Lastly, the 20th century saw the development of the secular Requiem, written for public performance without specific religious observance, such as Frederick Delius's Requiem, completed in 1916 and dedicated to "the memory of all young Artists fallen in the war",[13] and Dmitry Kabalevsky's Requiem (Op. 72 - 1962), a setting of a poem written by Robert Rozhdestvensky especially for the composition.[14]Herbert Howells's unaccompanied Requiem uses Psalm 23 ("The Lord is my shepherd"), Psalm 121 ("I will lift up mine eyes"), "Salvator mundi" ("O Saviour of the world," in English), "Requiem aeternam" (two different settings), and "I heard a voice from heaven." Some composers have written purely instrumental works bearing the title of requiem, as famously exemplified by Britten's Sinfonia da Requiem. Hans Werner Henze's Das Floß der Medusa, written in 1968 as a requiem for Che Guevara, is properly speaking an oratorio; Henze's Requiem is instrumental but retains the traditional Latin titles for the movements. Igor Stravinsky's Requiem Canticles mixes instrumental movements with segments of the "Introit," "Dies irae," "Pie Jesu," and "Libera me." American composer Dan Forrest has written Requiem for the Living, a five-movement piece that follows the tradition of the requiem mass, but in a concert setting. Although the requiem is traditionally a piece to remember the deceased, this piece is for the living: the people on earth who struggle with sorrow and pain. His work explores the traditional Introit, Kyrie, Dies Irae, Agnus Dei, Sanctus, and Lux Aeterna movements.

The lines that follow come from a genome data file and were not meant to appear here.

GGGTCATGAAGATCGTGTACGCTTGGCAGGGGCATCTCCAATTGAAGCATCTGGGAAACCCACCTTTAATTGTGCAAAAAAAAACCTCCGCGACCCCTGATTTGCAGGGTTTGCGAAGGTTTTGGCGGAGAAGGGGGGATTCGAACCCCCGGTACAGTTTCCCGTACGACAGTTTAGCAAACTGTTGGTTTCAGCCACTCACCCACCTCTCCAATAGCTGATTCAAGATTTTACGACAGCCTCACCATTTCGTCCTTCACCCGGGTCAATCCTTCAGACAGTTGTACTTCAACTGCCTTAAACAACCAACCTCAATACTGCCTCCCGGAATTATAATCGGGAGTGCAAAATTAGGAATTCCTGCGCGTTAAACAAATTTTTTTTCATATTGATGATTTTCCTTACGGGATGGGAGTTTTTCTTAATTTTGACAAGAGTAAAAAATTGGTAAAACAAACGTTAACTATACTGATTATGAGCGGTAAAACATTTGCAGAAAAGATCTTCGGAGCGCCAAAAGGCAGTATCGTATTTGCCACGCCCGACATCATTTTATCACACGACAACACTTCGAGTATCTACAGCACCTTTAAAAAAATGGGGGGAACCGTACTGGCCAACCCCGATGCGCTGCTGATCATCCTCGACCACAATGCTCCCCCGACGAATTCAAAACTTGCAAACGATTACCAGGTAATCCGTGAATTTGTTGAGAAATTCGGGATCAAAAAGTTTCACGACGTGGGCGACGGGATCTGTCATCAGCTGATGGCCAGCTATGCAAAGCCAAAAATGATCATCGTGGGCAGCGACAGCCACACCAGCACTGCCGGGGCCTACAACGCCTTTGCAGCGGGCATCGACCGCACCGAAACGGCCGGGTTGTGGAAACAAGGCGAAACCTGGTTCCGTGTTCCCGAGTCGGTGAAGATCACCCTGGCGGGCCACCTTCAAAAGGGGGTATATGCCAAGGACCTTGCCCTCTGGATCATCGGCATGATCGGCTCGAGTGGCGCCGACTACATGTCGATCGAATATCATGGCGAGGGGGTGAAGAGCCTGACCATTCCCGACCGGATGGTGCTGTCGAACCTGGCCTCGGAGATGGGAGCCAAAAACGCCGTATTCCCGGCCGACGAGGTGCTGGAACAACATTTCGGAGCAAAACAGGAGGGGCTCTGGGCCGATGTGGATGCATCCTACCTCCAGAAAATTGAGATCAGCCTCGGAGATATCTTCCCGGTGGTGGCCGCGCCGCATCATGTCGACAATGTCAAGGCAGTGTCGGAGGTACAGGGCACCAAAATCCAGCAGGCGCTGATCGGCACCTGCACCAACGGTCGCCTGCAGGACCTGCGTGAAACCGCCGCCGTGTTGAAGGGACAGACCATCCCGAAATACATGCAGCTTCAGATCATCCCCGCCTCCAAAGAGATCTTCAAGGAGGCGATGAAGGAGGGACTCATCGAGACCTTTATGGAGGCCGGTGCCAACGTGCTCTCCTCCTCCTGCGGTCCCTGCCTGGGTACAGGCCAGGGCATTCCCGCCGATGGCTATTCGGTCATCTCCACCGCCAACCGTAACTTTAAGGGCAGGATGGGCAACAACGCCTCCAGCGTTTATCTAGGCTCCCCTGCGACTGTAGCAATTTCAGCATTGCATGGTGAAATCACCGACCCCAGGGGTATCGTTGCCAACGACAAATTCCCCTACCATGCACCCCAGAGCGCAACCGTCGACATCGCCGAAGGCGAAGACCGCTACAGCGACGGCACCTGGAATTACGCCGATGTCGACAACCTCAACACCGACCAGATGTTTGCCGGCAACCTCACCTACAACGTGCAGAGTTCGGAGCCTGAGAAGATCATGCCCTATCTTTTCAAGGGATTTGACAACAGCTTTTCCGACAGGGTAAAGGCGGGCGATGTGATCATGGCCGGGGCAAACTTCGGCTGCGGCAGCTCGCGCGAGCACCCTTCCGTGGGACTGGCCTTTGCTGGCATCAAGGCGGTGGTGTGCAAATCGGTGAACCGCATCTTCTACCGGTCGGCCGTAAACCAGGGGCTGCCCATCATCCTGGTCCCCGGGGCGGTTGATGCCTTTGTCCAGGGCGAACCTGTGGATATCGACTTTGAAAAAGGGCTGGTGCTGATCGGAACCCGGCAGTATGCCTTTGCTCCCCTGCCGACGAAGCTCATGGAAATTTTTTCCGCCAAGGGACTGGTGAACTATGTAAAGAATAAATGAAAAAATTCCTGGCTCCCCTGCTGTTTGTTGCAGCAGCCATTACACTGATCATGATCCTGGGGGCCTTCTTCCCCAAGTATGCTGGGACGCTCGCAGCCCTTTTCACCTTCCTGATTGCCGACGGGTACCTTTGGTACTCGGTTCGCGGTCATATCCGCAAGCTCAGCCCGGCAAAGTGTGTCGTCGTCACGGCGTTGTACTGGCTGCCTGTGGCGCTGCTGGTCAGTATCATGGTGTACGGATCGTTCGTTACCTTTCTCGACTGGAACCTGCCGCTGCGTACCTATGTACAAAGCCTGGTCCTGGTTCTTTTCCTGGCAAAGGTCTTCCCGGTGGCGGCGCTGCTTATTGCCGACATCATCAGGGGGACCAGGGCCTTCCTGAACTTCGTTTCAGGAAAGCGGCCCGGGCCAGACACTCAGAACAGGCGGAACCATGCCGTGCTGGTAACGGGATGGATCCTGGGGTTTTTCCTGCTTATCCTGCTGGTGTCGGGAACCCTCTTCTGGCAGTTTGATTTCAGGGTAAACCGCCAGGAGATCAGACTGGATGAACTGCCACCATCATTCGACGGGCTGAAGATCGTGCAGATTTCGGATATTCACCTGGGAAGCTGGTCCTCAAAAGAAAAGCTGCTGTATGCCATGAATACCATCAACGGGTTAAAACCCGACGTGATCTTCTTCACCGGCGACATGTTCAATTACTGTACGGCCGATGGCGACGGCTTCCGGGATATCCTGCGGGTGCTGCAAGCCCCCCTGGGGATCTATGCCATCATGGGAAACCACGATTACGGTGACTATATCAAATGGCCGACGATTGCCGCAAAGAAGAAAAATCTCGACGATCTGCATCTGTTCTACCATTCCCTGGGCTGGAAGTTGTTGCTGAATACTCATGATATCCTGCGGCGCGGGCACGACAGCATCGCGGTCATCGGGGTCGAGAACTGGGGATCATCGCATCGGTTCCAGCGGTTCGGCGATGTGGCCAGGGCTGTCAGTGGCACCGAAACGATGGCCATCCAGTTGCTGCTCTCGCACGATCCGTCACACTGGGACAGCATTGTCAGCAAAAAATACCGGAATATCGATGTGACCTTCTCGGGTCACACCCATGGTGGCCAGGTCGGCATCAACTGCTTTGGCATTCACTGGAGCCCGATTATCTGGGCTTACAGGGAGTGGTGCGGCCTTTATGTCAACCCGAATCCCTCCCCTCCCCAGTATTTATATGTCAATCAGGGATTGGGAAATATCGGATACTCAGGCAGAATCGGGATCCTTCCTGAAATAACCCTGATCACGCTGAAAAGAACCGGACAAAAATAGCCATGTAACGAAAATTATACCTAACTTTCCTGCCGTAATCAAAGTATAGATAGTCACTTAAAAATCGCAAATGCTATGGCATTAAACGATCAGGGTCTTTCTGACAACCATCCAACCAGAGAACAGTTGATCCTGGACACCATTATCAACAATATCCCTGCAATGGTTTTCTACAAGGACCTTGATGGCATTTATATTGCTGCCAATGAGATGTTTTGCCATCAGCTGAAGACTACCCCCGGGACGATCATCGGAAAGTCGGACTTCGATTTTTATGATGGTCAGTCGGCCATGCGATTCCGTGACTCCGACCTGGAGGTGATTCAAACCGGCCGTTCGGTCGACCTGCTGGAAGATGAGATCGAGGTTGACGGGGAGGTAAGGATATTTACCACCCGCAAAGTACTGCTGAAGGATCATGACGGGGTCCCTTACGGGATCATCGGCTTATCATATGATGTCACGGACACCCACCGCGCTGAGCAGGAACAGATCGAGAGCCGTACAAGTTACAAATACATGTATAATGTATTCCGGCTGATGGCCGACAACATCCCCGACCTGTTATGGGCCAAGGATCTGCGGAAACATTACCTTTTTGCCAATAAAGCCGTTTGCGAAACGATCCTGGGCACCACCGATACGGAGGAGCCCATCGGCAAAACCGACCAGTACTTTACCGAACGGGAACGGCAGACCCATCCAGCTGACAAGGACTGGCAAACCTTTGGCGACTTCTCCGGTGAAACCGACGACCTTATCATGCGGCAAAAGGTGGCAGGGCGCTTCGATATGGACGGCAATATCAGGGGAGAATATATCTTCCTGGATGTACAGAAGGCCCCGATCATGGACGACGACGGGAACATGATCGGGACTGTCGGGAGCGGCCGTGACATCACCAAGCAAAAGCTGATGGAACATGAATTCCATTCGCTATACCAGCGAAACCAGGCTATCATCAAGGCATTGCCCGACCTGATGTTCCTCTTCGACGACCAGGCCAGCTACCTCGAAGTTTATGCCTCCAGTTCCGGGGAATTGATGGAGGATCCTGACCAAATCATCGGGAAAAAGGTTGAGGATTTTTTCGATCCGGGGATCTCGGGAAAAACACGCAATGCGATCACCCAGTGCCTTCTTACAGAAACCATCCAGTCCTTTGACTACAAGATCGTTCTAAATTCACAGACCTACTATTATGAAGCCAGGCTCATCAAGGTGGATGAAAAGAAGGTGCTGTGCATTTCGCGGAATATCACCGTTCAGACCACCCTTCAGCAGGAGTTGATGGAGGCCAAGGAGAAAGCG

See also

References

  1. ^ Nott, Charles C. (1902). The Seven Great Hymns of the Mediaeval Church. New York: Edwin S. Gorham. p. 45. Retrieved 2010. nott seven great hymns.
  2. ^ "Mass | Grove Music". doi:10.1093/gmo/9781561592630.001.0001/omo-9781561592630-e-0000045872. Retrieved .